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  • One of the world's most organic and heated rivalries takes to the championship stage, where Buenos Aires enemies Boca Juniors and River Plate write an unprecedented chapter in the Copa Libertadores final.
By Jonathan Wilson
November 09, 2018

The last time River Plate met Boca Juniors in a Copa Libertadores game, the game was abandoned at halftime after pepper spray was released in the tunnel. The time before that, Carlos Tevez was sent off for pretending to be a chicken. Boca vs. River is one of the world's great rivalries, quite possibly the greatest, a derby that crackles with passion and color and danger, a matchup that drips with history and anecdote. The quality may not quite match that of the Champions League but the sense of occasion, both at La Bombonera on Saturday and in the second leg at El Monumental two weeks later, will be profound.

This will be the last two-legged Libertadores final, and there could hardly be a more fitting one–although it does highlight certainly logistical issues. Away fans have been banned, which is reasonable enough: it was only in August that a five-year restriction on away fans in Argentinian league football was lifted, and only for certain smaller clubs. But you do wonder what will happen next year in Santiago, Chile, where the Estadio Nacional will host a single-legged final, if two major rivals are drawn against each other again.

Yet problematic as it may be, this matchup is a rebuke to the Super League plans Europe’s top clubs have reportedly been discussing, as revealed by Football Leaks over the past week. Boca vs. River in a major final, the first time they have ever met in the final of the Libertadores after 58 years of the competition, is a spectacle that has drawn the eyes of the world. Boca has reported more than 2,500 requests for accreditation from international media. It is not manufactured; it is organic. The game, in truth, will not be of a particularly high technical standard, but that matters less than the fact that people care.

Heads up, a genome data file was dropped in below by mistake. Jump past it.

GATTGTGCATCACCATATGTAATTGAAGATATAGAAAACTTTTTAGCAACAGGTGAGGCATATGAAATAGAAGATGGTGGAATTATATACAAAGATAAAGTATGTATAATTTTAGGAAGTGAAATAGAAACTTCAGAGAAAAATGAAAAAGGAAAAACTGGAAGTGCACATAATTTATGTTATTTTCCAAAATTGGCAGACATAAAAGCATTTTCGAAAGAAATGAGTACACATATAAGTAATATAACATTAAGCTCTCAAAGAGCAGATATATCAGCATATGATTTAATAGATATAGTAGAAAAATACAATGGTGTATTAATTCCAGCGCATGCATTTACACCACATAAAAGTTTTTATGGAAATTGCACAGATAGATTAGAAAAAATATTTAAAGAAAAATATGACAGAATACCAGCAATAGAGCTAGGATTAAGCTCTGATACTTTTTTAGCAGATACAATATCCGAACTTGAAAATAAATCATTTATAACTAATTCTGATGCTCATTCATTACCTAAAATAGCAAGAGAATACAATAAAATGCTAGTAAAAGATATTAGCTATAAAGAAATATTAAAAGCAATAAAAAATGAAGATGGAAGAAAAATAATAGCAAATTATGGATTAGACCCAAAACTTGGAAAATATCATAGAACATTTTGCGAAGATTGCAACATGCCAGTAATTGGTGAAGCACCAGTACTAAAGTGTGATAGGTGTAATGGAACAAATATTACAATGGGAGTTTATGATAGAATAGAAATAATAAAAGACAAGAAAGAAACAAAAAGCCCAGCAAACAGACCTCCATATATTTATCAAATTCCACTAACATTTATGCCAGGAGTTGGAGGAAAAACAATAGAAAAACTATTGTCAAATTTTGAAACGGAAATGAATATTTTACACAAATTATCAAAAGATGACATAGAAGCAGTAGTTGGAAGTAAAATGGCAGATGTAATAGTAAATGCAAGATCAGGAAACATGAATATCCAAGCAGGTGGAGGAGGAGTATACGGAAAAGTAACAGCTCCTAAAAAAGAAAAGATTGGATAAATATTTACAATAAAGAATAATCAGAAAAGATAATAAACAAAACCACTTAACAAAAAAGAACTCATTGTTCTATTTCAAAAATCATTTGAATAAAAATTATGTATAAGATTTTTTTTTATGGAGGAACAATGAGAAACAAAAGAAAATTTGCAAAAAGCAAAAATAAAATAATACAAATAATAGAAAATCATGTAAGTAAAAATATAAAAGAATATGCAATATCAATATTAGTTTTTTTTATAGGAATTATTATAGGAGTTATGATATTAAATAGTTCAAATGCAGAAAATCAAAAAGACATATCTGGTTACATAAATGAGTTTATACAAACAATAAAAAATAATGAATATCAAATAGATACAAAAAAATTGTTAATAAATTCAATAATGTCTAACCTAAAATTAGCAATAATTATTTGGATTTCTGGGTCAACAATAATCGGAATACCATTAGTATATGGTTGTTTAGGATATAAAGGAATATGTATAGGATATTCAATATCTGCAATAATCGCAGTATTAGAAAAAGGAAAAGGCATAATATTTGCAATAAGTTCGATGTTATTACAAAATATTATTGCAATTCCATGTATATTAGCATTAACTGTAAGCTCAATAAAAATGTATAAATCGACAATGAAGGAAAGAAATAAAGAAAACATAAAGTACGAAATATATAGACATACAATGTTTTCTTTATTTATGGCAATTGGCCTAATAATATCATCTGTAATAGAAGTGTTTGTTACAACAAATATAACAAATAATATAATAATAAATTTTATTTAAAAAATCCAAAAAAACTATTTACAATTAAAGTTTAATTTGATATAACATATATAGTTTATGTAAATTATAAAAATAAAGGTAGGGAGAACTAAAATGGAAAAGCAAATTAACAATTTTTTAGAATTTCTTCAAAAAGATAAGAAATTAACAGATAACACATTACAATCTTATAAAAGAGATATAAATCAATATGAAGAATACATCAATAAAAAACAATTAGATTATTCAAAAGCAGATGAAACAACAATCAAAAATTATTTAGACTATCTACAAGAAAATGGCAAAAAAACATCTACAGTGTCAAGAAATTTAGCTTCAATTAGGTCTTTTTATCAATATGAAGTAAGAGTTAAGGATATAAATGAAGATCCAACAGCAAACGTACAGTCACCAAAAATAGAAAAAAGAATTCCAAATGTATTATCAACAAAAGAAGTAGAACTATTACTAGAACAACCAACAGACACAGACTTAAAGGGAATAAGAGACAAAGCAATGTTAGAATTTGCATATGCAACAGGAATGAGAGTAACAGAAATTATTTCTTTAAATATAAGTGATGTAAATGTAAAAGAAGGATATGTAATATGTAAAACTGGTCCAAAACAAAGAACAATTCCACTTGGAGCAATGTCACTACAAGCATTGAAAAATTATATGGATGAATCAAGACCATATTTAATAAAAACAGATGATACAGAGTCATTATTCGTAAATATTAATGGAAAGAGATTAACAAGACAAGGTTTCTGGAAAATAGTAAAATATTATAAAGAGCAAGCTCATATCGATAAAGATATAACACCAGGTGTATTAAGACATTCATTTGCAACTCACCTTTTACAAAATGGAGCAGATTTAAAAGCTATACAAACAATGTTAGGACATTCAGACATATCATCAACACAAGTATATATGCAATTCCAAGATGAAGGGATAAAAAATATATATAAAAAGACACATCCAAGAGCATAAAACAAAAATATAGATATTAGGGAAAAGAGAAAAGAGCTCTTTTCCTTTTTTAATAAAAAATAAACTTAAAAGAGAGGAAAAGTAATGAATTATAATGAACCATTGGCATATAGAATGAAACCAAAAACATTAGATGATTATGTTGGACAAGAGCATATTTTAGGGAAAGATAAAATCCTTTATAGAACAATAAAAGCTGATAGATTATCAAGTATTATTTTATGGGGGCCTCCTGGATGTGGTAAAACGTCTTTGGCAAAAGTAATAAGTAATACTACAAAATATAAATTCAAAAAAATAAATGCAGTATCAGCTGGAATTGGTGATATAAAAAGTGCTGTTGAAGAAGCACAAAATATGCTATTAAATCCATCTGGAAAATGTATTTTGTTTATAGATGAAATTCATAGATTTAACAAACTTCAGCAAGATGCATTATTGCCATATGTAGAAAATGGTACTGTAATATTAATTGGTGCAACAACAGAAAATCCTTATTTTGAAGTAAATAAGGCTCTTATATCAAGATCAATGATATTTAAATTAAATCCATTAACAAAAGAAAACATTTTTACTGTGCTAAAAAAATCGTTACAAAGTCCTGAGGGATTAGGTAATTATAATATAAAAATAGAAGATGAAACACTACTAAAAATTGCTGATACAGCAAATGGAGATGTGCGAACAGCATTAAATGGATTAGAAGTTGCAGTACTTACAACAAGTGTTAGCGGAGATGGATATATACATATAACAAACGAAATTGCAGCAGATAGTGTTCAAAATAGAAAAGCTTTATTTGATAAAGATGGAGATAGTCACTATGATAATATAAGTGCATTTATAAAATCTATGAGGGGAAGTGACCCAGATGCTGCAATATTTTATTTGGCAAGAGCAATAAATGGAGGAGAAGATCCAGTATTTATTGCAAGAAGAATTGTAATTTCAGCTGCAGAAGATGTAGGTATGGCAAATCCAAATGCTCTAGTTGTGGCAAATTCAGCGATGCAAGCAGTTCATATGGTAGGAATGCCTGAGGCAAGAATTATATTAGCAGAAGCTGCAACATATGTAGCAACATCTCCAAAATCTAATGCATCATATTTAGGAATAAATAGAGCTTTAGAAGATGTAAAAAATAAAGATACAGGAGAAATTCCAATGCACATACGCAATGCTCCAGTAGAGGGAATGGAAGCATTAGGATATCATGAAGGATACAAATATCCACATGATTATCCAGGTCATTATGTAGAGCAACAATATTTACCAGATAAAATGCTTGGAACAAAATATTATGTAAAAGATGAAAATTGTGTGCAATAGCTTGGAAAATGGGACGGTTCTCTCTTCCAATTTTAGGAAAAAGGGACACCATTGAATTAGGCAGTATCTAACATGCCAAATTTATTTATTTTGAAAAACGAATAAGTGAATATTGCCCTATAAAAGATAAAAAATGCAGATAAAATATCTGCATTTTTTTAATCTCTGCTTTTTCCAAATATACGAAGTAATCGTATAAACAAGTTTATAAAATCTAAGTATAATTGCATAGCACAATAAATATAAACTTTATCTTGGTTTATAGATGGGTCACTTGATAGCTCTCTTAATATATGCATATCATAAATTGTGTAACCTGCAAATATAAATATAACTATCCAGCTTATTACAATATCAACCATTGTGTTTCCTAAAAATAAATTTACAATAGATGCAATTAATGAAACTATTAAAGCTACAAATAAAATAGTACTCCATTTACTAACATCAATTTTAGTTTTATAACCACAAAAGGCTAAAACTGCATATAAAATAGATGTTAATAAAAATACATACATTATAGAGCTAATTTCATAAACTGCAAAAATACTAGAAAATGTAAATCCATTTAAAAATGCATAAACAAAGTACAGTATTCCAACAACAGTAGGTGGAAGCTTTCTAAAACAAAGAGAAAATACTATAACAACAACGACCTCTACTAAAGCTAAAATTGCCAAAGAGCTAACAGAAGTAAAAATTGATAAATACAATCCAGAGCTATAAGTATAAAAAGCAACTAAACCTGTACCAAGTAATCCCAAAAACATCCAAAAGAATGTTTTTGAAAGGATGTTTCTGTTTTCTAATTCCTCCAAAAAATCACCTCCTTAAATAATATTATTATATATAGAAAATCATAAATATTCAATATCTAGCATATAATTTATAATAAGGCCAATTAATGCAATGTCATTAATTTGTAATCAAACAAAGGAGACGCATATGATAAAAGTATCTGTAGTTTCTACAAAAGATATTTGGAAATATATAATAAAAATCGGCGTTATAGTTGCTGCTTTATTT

Eagerly anticipated as the game is, though, there is a serious question as to whether it really should be River playing Boca in the final. In the last-16 tie against Racing, River fielded Bruno Zuculini, not realizing he still had a game to serve of a suspension incurred while at Racing in 2013, before he moved to Manchester City. That would usually mean an automatic 3-0 walkover defeat, but Racing failed to submit an appeal within the mandated 24-hour window, and so River got away with it.

Then, in the semifinal against Gremio, River’s coach Marcelo Gallardo was banned from the touchline for the second leg after sending his team back onto the pitch for the second half of the first leg (punctuality has become a recent obsession in South American football, partly because certain managers were taking liberties, but mainly because television companies like to know when games will finish).

That should mean a complete prohibition on coaching during the game, but Gallardo communicated with the bench using a radio and, having disguised himself by turning up the collar on his jacket and pulled down his baseball cap, entered the dressing room at halftime. Even then, Gremio seemed to be cruising to victory, leading 1-0 in the second leg having won the first leg in Argentina 1-0. But Rafael Borre header after 81 minutes followed by a highly controversial 94th-minute VAR-assisted penalty from Pity Martinez gave River an implausible away-goals win.

Gremio appealed, noting Danubio had been handed a 3-0 walkover defeat for a similar incident in the Uruguayan league last year, but CONMEBOL chose merely to ban Gallardo for three further games and fine him $50,000.

And River could win a second Libertadores in three years; it was awarded the game after the pepper spray incident in 2015 and went on to win the competition. After years of being mocked as “las gallinas,” the chickens, for the way it threw away promising positions–the nickname stems specifically from 1966 when a Banfield fan threw a live chicken onto the pitch to taunt River after it had squandered a 2-0 lead to lose to Penarol in a Libertadores final playoff–this River is finding ways to win.

It was the gallinas nickname, of course, that Tevez was referencing after scoring what seemed like a late winner in the 2004 semifinal. River, having had a man sent off and suffered an injury having used all three substitutes was down to nine men at that point, and had also had its coach and two assistants dismissed. But Tevez was also red-carded, River equalized and the game went into injury time, Boca eventually winning on penalties.

Boca then lost to Once Caldas in the final, but it is the nature of the Superclasico that the semifinal is far better remembered than the final.

Tevez, now 34, is back at Boca, while back then Gallardo was a River midfielder, who missed the second leg because he had been sent off in the first. Saturday’s first leg is replete with history.

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HOLE YARDS PAR R1 R2 R3 R4
OUT
HOLE YARDS PAR R1 R2 R3 R4
IN
Eagle (-2)
Birdie (-1)
Bogey (+1)
Double Bogey (+2)